Fringe report: TAKE ONE

1.-TAKE-ONE-ensemble-Act-II-460x345

Written by  Jeff Ward

Directed by Michael Schiralli

As Ernest Hemingway famously stated, “The first draft of anything is s**t.” Apparently playwright-songwriter Jeff Ward agrees, as none of TAKE ONE’s hapless heroes gets anything right on the first draft. Even Jehovah himself finds the creative process exasperating. But thanks to a tuneful score, bright dialogue and clever lyrics, the tribulations of history’s frustrated geniuses are extremely fun to watch.

Somewhat reminiscent of David Ives’s short play collections, the play comprises three separate thematically linked once acts. The evening begins at the Beginning, as God (Tom Alan Robbins) endeavors to create a world in which something interesting is liable to happen. His intentions are somewhat perverse, however, as he secretly hopes that Adam (Rob Brinkmann) and Eve (L.R. Davidson) will sneak a taste of the fruit he has forbidden them to touch. Even when the Serpent (Caroline Schmidt) sashays around the garden in slinky green gown, she cannot tempt the first couple into doing the wrong thing. Fearful that his Book of Genesis is going to end up a very dull read, God next attempts to turn Cain (Corrado Alicata) against his brother Abel (Carl Howell). The result of His efforts are, again, confounding.

Flash forward to the Florentine renaissance, where Michelangelo (Keith Varney) labors tirelessly on the Sistine Chapel. Then as now, the artist is perpetual conflict with the money man. Pope Julius (Alicata) complains about everything from Michelangelo’s personal hygiene to the sluggish pace at which he paints. Without giving anything away, suffice it to say that Michelangelo’s first ceiling is a little too far ahead of its time. Much to the delight of his rivals Leonardo (Robbins) and Raphael (Brinkmann), Mich is badly out of favor with the Vatican. Thankfully, a muse arrives in the form of a young apprentice. Ludovico (Howell) isn’t the sharpest chisel in the box, but his youth, beauty and good-hearted innocence give the master a new lease on life. Alas, even their happiness is short lived, as politics inevitably clashes with both art and love.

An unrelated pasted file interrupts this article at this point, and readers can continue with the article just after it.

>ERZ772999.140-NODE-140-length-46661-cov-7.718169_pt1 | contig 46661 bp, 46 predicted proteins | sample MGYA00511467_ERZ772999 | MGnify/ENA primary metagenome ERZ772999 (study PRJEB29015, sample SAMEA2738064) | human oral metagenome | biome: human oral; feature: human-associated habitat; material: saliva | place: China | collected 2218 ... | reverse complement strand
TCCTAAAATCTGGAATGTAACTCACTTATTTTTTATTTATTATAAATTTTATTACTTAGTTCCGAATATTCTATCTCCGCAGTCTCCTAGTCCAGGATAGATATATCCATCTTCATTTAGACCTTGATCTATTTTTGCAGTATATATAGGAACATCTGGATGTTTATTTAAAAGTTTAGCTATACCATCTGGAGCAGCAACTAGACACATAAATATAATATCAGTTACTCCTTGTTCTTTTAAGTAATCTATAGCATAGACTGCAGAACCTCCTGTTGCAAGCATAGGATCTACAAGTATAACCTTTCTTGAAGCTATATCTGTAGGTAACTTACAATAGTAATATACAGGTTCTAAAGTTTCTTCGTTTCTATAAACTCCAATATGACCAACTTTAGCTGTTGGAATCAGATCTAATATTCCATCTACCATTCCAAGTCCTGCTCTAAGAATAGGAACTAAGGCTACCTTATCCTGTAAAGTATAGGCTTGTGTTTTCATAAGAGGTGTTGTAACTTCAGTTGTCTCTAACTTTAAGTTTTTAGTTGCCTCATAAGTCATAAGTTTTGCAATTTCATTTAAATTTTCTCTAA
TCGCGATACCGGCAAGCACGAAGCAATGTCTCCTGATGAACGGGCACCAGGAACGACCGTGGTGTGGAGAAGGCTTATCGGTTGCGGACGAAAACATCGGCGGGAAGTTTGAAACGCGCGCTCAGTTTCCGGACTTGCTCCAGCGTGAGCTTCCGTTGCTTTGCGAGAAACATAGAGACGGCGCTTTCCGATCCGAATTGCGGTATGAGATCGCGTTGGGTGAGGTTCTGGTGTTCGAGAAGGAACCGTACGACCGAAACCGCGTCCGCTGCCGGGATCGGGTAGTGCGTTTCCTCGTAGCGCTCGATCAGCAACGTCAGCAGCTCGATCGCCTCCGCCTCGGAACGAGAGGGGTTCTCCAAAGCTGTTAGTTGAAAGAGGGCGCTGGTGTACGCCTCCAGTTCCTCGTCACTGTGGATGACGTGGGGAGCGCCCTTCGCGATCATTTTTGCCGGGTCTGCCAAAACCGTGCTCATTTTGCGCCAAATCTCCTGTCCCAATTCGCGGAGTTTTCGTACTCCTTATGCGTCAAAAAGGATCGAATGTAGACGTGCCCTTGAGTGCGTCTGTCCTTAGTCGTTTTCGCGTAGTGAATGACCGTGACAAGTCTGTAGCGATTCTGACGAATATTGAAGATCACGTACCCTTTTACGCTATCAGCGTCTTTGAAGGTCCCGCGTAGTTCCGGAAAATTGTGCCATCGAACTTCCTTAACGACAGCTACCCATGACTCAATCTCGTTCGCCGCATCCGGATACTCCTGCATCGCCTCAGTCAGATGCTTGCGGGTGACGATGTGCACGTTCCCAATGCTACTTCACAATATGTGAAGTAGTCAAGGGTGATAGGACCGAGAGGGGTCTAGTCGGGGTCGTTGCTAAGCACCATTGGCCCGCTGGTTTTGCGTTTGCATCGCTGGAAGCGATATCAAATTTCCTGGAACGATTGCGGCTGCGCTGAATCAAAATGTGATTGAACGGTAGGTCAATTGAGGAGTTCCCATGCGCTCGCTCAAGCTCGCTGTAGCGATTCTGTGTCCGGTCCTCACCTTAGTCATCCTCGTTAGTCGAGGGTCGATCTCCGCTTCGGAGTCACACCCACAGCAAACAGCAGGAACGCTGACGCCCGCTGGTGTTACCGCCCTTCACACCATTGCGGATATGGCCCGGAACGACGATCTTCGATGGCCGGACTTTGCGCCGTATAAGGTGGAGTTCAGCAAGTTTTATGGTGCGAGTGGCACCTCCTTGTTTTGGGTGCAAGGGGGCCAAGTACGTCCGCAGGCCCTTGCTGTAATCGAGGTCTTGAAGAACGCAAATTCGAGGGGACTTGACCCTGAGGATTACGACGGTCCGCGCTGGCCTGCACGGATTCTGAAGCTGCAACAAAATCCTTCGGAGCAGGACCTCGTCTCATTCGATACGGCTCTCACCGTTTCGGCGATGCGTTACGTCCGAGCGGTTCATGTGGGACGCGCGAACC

Fittingly for a musical theater writer, Ward chooses Rodgers and Hammerstein’s OKLAHOMA! as his next major event in the story of civilization. In an era when Broadway spectaculars had always featured lighthearted ditties and leggy chorus girls, Oscar Hammerstein (Varney) is ready to break new ground. In order for a plot-driven musical to work, however, certain songs will have to be cut. Dick Rodgers (Howell), will have none of it. Insisting that the song must stay, he meets with resistance from everyone from his wife Celeste (Schmidt) to producer Rouben Mamoulian (Robbins).  Killing one’s darlings has never been an easy task, but Oscar’s powers of persuasion are not to be underestimated.

All three mini-musicals are as solidly crafted and sport unexpected twists as well as clever cultural references. Of the three, the middle piece has the most heart. Michelangelo’s resigned self-assessment (“I’m 28, and nearly dead”) stands out in sharp contrast to 17 year old Ludo’s purity of spirit. Their ill-fated effort at mutual redemption forms a narrative through line on which they pin the piece’s satirical conceits. Director Michael Schiralli adds a touch of visual wit with sly references to the iconic poses Michelangelo’s masterworks.

The actors, hip to the quirky rhythms of Ward’s David comic sensibility, are committed to their roles and strong on vocal dexterity. Betsy Rugg-Hind’s costumes Lauren Page Russell’s set and prop designs add opulence and graphic whimsy to the proceedings.

TAKE ONE has completed its run at the Fringe, but will likely be transferred to another venue. Check http://www.takeonethemusical.com for updates:

 

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